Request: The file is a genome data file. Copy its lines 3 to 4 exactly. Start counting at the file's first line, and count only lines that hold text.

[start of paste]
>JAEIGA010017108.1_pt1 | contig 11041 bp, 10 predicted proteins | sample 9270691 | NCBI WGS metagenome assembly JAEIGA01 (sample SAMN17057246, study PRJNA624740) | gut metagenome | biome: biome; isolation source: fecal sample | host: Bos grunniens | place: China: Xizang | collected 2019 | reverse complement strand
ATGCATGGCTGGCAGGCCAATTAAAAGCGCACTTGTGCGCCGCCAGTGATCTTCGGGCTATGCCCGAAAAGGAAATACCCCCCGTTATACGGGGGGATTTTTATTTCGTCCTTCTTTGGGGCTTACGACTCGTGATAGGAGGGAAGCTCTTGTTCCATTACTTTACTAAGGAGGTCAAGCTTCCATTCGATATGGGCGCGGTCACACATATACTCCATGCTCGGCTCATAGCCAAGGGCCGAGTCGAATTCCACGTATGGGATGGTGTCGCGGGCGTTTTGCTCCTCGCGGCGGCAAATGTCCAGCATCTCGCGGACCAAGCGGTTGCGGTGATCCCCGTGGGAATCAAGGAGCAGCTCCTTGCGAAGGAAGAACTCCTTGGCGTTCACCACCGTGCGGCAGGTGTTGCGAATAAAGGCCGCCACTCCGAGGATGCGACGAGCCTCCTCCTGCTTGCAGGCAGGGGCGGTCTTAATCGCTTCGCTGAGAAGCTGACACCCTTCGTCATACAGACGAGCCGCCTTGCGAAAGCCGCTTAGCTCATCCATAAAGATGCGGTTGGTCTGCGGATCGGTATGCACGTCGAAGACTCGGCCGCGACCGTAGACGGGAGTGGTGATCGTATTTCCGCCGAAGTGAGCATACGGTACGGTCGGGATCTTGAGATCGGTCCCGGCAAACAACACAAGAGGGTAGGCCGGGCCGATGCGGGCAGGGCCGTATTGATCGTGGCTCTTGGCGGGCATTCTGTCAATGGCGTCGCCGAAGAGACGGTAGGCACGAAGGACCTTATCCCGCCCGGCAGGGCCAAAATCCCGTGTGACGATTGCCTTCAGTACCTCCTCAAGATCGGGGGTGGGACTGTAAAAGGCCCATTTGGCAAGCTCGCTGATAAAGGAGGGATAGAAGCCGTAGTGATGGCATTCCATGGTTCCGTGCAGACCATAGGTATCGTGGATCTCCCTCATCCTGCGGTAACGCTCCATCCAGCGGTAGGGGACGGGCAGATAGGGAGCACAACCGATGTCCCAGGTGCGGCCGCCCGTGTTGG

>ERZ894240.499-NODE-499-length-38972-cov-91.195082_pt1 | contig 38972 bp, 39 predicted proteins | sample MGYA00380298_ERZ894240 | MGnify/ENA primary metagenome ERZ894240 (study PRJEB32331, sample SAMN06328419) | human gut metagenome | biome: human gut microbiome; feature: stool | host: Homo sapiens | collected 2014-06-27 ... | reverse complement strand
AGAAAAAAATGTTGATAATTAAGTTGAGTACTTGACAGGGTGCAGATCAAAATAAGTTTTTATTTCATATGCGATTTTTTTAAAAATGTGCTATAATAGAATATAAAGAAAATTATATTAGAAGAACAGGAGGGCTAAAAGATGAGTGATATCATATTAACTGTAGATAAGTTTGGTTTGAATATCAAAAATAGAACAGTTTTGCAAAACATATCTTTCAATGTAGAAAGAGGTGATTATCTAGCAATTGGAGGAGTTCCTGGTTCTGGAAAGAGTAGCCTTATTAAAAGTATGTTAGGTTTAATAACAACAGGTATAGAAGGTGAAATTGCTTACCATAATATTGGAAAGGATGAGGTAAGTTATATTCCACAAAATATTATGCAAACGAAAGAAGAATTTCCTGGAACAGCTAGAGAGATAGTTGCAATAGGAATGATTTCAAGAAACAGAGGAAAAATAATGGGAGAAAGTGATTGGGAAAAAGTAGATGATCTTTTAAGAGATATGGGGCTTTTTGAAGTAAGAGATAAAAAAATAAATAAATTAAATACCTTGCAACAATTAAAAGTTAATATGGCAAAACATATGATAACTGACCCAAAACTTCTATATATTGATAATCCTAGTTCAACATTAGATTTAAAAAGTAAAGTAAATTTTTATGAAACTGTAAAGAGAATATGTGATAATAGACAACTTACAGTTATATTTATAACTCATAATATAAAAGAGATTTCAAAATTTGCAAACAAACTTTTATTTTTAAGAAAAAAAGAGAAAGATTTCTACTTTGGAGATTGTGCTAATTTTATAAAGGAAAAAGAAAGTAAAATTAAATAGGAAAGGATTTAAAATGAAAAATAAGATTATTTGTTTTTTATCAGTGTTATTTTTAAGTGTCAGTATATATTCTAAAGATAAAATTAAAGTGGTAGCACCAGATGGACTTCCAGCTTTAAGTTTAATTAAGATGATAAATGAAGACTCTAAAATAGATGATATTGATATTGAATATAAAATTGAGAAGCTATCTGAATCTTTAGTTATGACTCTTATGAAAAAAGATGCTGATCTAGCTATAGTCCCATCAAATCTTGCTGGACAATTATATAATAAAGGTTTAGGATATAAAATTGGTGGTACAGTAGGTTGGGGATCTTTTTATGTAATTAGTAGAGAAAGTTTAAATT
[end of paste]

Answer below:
>ERZ894240.499-NODE-499-length-38972-cov-91.195082_pt1 | contig 38972 bp, 39 predicted proteins | sample MGYA00380298_ERZ894240 | MGnify/ENA primary metagenome ERZ894240 (study PRJEB32331, sample SAMN06328419) | human gut metagenome | biome: human gut microbiome; feature: stool | host: Homo sapiens | collected 2014-06-27 ... | reverse complement strand
AGAAAAAAATGTTGATAATTAAGTTGAGTACTTGACAGGGTGCAGATCAAAATAAGTTTTTATTTCATATGCGATTTTTTTAAAAATGTGCTATAATAGAATATAAAGAAAATTATATTAGAAGAACAGGAGGGCTAAAAGATGAGTGATATCATATTAACTGTAGATAAGTTTGGTTTGAATATCAAAAATAGAACAGTTTTGCAAAACATATCTTTCAATGTAGAAAGAGGTGATTATCTAGCAATTGGAGGAGTTCCTGGTTCTGGAAAGAGTAGCCTTATTAAAAGTATGTTAGGTTTAATAACAACAGGTATAGAAGGTGAAATTGCTTACCATAATATTGGAAAGGATGAGGTAAGTTATATTCCACAAAATATTATGCAAACGAAAGAAGAATTTCCTGGAACAGCTAGAGAGATAGTTGCAATAGGAATGATTTCAAGAAACAGAGGAAAAATAATGGGAGAAAGTGATTGGGAAAAAGTAGATGATCTTTTAAGAGATATGGGGCTTTTTGAAGTAAGAGATAAAAAAATAAATAAATTAAATACCTTGCAACAATTAAAAGTTAATATGGCAAAACATATGATAACTGACCCAAAACTTCTATATATTGATAATCCTAGTTCAACATTAGATTTAAAAAGTAAAGTAAATTTTTATGAAACTGTAAAGAGAATATGTGATAATAGACAACTTACAGTTATATTTATAACTCATAATATAAAAGAGATTTCAAAATTTGCAAACAAACTTTTATTTTTAAGAAAAAAAGAGAAAGATTTCTACTTTGGAGATTGTGCTAATTTTATAAAGGAAAAAGAAAGTAAAATTAAATAGGAAAGGATTTAAAATGAAAAATAAGATTATTTGTTTTTTATCAGTGTTATTTTTAAGTGTCAGTATATATTCTAAAGATAAAATTAAAGTGGTAGCACCAGATGGACTTCCAGCTTTAAGTTTAATTAAGATGATAAATGAAGACTCTAAAATAGATGATATTGATATTGAATATAAAATTGAGAAGCTATCTGAATCTTTAGTTATGACTCTTATGAAAAAAGATGCTGATCTAGCTATAGTCCCATCAAATCTTGCTGGACAATTATATAATAAAGGTTTAGGATATAAAATTGGTGGTACAGTAGGTTGGGGATCTTTTTATGTAATTAGTAGAGAAAGTTTAAATT